- Evaluation of serum dosage of β-1,3-D glucan [ Time Frame: At the end of inclusion period (24 months) ]Definition of a positivity threshold to evoke a certain Pneumocystis jirovecii pneumonia, alone or in combination with Polymerase Chain Reaction.
- Prevalence of genetic mutations of pneumocystis jirovecii [ Time Frame: At the end of inclusion period (24 months) ]Analysis of the prevalence of mutations in the gene encoding the synthase dihydropteroate Pneumocystis jirovecii in patients with Pneumocystis jirovecii pneumonia or colonized and comparison with previous calculations Brittany and Picardy régions using a parametric test (t test) or nonparametric (Mann-test Whitney)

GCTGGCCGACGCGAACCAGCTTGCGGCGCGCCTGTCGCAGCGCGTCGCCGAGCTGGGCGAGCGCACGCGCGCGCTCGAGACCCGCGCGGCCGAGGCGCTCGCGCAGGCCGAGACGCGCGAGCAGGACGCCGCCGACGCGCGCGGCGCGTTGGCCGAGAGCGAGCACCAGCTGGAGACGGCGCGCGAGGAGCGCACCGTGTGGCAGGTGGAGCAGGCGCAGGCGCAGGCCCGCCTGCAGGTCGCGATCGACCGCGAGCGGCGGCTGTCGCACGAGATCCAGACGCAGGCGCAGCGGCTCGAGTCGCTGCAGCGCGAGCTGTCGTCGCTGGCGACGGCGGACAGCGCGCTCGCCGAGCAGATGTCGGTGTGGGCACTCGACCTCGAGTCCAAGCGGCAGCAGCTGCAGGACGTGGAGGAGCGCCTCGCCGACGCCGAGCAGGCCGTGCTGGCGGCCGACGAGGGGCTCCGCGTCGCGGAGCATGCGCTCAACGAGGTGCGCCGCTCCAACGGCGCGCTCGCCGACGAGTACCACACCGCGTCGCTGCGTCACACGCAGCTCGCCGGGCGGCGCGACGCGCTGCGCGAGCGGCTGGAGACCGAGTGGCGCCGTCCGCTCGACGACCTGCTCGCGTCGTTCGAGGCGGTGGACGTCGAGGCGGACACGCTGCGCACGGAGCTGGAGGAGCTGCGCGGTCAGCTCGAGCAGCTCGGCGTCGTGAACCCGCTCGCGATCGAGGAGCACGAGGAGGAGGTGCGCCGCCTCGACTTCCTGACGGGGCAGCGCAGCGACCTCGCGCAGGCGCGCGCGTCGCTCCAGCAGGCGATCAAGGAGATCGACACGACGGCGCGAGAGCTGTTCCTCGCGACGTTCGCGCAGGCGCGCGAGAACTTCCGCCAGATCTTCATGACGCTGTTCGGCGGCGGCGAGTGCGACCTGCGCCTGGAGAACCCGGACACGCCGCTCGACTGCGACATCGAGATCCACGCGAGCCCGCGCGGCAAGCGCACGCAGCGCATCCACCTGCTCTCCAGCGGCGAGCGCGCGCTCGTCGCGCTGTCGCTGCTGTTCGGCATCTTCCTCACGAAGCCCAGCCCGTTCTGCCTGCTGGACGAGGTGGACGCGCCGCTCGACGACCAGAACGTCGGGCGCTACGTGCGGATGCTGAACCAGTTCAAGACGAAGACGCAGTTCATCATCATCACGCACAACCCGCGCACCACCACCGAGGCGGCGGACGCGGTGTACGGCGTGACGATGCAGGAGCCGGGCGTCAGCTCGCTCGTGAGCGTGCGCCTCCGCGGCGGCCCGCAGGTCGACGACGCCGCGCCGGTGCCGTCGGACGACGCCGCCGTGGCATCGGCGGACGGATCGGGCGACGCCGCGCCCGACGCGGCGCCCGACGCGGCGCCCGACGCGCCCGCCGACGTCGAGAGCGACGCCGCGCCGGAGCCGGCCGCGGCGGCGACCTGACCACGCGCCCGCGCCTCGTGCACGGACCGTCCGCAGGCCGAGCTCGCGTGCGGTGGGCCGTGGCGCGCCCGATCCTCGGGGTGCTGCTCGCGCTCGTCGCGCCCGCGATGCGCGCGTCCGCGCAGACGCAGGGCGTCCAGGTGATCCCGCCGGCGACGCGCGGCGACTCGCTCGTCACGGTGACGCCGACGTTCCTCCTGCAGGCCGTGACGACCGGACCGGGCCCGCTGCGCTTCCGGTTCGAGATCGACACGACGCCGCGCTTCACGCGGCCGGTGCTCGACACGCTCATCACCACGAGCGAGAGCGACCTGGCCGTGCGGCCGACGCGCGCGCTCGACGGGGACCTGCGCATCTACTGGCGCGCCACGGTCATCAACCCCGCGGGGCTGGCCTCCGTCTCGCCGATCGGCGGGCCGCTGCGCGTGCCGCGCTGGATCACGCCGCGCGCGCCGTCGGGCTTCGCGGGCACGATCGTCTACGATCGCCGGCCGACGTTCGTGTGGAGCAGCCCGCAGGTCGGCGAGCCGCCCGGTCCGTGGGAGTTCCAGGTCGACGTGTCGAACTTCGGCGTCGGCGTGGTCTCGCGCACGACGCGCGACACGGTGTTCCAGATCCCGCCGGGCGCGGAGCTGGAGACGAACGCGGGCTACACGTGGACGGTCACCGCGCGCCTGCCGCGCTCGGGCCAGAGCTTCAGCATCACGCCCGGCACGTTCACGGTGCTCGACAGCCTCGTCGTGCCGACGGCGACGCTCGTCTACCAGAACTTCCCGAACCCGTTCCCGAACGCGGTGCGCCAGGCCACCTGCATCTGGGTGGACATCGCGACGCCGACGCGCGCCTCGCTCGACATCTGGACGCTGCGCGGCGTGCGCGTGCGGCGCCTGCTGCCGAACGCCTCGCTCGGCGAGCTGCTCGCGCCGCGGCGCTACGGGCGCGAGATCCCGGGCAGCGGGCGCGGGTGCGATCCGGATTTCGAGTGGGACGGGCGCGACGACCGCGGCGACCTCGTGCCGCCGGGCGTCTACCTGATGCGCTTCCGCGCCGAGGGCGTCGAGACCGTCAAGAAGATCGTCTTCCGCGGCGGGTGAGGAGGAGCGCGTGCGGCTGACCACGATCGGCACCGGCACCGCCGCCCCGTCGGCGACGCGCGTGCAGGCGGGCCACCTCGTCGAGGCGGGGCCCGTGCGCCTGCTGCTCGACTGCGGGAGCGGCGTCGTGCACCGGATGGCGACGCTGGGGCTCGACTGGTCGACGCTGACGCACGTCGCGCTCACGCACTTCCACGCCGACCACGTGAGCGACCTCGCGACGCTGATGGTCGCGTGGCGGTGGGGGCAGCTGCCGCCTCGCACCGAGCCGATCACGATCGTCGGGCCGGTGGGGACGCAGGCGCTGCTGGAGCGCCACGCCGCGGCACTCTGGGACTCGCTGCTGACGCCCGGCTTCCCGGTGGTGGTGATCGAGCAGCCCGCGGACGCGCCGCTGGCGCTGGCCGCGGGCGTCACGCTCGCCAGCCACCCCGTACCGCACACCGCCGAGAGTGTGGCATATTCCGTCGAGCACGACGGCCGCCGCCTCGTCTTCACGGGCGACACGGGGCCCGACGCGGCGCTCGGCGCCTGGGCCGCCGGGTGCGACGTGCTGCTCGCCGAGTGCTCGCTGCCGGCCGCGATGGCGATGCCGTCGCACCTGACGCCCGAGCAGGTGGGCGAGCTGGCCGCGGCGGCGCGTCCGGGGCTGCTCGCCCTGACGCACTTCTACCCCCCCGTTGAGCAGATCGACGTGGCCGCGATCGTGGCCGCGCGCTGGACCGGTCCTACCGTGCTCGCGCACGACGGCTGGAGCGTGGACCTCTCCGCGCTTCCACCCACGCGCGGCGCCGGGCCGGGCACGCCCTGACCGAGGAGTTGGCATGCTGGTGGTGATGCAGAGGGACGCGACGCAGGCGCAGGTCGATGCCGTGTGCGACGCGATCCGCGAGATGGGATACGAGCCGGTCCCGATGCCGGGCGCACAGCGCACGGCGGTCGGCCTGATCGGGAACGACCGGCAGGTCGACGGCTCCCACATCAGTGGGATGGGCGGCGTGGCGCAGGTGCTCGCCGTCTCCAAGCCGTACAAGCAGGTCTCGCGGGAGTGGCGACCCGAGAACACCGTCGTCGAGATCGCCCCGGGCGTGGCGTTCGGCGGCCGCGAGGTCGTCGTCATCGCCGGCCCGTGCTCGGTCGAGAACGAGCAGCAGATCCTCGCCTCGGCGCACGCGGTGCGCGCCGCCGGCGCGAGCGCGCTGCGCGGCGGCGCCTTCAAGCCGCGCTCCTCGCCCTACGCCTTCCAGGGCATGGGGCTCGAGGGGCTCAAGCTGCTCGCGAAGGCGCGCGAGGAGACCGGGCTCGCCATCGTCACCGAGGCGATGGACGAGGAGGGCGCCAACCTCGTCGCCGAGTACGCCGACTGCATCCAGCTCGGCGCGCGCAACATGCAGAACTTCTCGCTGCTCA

To learn more about this study, you or your doctor may contact the study research staff using the contact information provided by the sponsor.
Please refer to this study by its ClinicalTrials.gov identifier (NCT number): NCT02648256
|Contact: Florence Robert-Gangneux, Md, PhDfirstname.lastname@example.org|
|Contact: Anne Ganivetemail@example.com|
|Amiens, France, 80000|
|Principal Investigator: Anne Totet, MD, PhD|
|Sub-Investigator: Vincent Jounieaux, MD, PhD|
|Sub-Investigator: Jean-Luc Schmit, MD, PhD|
|Brest, France, 29200|
|Principal Investigator: Gilles Nevez, MD-PhD|
|Sub-Investigator: Francis Couturaud, MD-PhD|
|Sub-Investigator: Séverine Ansart, MD-PhD|
|Rennes, France, 35000|
|Sub-Investigator: Jean-Pierre Gangneux, MD, PhD|
|Sub-Investigator: Yves Le Tulzo, MD, PhD|
|Sub-Investigator: Stéphane Jouneau, MD, PhD|
|Sub-Investigator: Pierre Tattevin, MD, PhD|
|Study Director:||Florence Robert-Gangneux, Md, PhD||CHU Rennes|